- Cost Savings from a Navigator Intervention for Repeat Detoxification Clients. [Journal Article]J Ment Health Policy Econ 2019; 22(1):3-13JM
- CONCLUSIONS: While the results for total spending did not reach statistical significance, they suggest some potential for insurers to reduce the health care costs associated with repeat detox utilization by using a navigator-based intervention. Analyses reported elsewhere found that this intervention had favorable effects on rates of initiation of SUD treatment. Limitations of the study include the fact that neither subjects nor sites were randomized between study groups; lack of data on crime or productivity outcomes; low participant use of RSN services; and a policy change which altered the participant pool and truncated follow-up for some.These results suggest some potential for payers to reduce the health care costs associated with repeat detox by using a navigator-based intervention. To the extent that this results in shifting resources from repeat detox to actual treatment, the result should provide longer term benefit to the population coping with SUD.These results may encourage Medicaid and other payers to further experiment with similar interventions using navigators to decrease health care costs and improved the lives of SUD patients.It could be informative to test similar navigator interventions for detox patients in other settings where enrollment periods are longer.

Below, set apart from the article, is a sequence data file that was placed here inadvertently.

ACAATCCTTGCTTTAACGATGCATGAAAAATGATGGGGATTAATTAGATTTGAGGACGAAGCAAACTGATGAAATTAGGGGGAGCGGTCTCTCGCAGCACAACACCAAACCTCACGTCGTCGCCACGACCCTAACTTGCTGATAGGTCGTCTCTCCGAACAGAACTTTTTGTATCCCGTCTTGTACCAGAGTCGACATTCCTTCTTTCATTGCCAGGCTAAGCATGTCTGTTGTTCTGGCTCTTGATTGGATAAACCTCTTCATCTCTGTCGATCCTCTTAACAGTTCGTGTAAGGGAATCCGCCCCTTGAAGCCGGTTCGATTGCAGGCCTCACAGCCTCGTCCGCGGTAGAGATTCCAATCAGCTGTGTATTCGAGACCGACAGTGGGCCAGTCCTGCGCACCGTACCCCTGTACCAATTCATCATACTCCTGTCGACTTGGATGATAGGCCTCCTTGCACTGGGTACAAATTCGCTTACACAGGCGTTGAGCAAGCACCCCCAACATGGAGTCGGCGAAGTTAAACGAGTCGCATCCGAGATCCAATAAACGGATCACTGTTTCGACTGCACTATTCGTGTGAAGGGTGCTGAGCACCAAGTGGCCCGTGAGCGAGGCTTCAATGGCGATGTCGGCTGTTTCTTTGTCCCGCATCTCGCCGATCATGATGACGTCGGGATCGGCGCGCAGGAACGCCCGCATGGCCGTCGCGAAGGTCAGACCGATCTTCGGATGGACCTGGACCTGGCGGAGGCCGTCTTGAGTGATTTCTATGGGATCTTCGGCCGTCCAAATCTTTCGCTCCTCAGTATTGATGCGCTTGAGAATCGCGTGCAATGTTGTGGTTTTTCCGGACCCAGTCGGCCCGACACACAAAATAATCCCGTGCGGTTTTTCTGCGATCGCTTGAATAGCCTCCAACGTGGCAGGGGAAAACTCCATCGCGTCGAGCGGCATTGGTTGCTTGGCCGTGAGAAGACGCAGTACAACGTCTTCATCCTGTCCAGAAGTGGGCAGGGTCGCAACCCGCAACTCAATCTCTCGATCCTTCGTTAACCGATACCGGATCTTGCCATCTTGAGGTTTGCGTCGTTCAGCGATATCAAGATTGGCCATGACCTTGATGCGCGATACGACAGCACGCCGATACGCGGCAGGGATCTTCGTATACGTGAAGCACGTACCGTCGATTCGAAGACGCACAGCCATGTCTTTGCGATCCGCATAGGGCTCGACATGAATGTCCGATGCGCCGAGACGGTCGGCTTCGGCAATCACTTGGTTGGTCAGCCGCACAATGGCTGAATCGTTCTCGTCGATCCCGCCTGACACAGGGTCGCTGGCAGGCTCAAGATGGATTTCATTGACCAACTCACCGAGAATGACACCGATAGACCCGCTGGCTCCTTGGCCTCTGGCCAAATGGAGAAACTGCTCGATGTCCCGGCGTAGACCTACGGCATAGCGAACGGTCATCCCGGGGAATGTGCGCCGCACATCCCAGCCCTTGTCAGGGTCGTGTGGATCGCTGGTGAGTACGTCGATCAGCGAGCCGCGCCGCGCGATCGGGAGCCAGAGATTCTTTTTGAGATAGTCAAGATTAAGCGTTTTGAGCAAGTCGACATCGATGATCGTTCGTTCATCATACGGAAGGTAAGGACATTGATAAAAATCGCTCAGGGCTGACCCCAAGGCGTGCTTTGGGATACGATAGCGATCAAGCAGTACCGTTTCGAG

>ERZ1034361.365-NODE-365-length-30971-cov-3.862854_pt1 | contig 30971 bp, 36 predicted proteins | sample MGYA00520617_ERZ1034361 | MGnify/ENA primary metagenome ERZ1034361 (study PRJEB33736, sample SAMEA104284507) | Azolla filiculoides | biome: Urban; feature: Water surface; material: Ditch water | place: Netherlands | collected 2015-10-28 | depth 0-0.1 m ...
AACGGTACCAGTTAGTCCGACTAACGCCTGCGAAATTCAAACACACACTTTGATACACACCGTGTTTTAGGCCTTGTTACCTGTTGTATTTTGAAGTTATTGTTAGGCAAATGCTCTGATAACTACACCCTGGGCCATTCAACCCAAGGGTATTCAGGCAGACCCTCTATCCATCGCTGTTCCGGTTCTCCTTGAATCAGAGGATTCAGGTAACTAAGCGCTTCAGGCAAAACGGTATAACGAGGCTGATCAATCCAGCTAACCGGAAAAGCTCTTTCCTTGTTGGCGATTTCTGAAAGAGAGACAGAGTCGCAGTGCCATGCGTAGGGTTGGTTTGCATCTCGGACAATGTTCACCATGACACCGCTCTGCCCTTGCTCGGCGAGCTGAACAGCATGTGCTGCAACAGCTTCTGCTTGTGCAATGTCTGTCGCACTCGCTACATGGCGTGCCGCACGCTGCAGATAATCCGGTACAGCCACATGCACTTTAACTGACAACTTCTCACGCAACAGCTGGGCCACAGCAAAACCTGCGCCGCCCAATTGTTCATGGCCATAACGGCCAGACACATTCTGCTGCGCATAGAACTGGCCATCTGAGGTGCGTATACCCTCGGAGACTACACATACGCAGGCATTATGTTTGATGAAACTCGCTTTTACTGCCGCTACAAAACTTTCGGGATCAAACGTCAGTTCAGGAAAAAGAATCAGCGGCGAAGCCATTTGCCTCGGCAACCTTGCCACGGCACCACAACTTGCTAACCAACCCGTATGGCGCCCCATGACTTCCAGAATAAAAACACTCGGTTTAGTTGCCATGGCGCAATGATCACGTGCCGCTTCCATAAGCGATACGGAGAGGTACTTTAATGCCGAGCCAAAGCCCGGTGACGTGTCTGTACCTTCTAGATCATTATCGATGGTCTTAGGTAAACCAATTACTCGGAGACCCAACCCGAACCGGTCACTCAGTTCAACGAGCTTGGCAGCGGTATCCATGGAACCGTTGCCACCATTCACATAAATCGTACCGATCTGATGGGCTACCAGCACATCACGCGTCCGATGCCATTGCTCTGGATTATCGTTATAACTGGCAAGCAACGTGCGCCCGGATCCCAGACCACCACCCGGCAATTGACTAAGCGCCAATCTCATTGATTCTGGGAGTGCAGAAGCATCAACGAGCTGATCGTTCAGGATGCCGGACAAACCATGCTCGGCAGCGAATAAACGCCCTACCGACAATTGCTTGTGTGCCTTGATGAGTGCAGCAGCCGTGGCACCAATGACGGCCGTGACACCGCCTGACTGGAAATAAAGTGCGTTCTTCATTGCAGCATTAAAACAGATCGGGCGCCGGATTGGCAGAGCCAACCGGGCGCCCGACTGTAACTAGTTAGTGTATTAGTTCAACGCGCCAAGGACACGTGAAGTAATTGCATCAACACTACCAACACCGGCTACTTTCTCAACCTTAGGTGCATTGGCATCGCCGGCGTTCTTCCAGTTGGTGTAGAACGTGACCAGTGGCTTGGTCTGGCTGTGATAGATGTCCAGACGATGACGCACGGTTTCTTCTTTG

- Posttraumatic stress disorder symptoms and television viewing patterns in the Nurses' Health Study II: A longitudinal analysis. [Journal Article]PLoS One 2019; 14(3):e0213441Plos
- CONCLUSIONS: TV viewing following trauma exposure may be a marker of vulnerability for developing PTSD and also a consequence of having PTSD. High TV viewing levels may be linked with ineffective coping strategies or social isolation, which increase risk of developing PTSD.
- Acute exacerbations of chronic obstructive pulmonary disease (COPD) experiences among COPD patients with comorbid gastrooesophageal reflux disease. [Journal Article]J Clin Nurs 2019; 28(9-10):1925-1935JC
- CONCLUSIONS: Patients with severe chronic obstructive pulmonary disease with comorbid gastrooesophageal reflux disease presented with some distinctly different atypical symptoms yet used common respiratory symptom management strategies. Patients and practitioners alike need to be more aware of the possibility of other symptoms such as nonspecific symptoms being clues of exacerbation onset for a more effective intervention.The medical community needs to educate patients to understand and manage not only chronic obstructive pulmonary disease but also gastrooesophageal reflux disease symptoms so that they are better able to identify the cause of their symptoms, treat them appropriately and seek out medical assistance when necessary.
- Existence, triggers, and coping with chronic sorrow: a qualitative study of caretakers of children with sickle cell disease in a National Referral Hospital in Kampala, Uganda. [Journal Article]BMC Psychol 2018; 6(1):50BP
- CONCLUSIONS: Caretakers of children with sickle cell disease experienced chronic sorrow and employed both internal and external coping strategies to deal with it, which could be either effective or ineffective. This study recommends that health workers should routinely screen for chronic sorrow among caretakers of children with sickle cell disease and assist caretakers to strengthen effective coping strategies to ameliorate the negative effects of chronic sorrow.